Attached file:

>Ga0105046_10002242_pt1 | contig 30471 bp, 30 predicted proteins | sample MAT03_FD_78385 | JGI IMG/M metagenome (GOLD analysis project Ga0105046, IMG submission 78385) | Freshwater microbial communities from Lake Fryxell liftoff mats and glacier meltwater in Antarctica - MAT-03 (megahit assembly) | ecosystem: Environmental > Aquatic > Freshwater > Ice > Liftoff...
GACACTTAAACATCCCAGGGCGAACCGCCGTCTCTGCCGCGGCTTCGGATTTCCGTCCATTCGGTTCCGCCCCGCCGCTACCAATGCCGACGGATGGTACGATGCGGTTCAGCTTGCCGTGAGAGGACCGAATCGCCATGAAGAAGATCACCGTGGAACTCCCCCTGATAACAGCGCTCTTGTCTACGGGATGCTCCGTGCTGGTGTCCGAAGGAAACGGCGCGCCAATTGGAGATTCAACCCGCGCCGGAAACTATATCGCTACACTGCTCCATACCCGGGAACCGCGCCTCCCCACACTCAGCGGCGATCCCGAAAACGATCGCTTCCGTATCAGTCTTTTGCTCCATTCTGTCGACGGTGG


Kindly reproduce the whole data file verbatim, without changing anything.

>Ga0105046_10002242_pt1 | contig 30471 bp, 30 predicted proteins | sample MAT03_FD_78385 | JGI IMG/M metagenome (GOLD analysis project Ga0105046, IMG submission 78385) | Freshwater microbial communities from Lake Fryxell liftoff mats and glacier meltwater in Antarctica - MAT-03 (megahit assembly) | ecosystem: Environmental > Aquatic > Freshwater > Ice > Liftoff...
GACACTTAAACATCCCAGGGCGAACCGCCGTCTCTGCCGCGGCTTCGGATTTCCGTCCATTCGGTTCCGCCCCGCCGCTACCAATGCCGACGGATGGTACGATGCGGTTCAGCTTGCCGTGAGAGGACCGAATCGCCATGAAGAAGATCACCGTGGAACTCCCCCTGATAACAGCGCTCTTGTCTACGGGATGCTCCGTGCTGGTGTCCGAAGGAAACGGCGCGCCAATTGGAGATTCAACCCGCGCCGGAAACTATATCGCTACACTGCTCCATACCCGGGAACCGCGCCTCCCCACACTCAGCGGCGATCCCGAAAACGATCGCTTCCGTATCAGTCTTTTGCTCCATTCTGTCGACGGTGG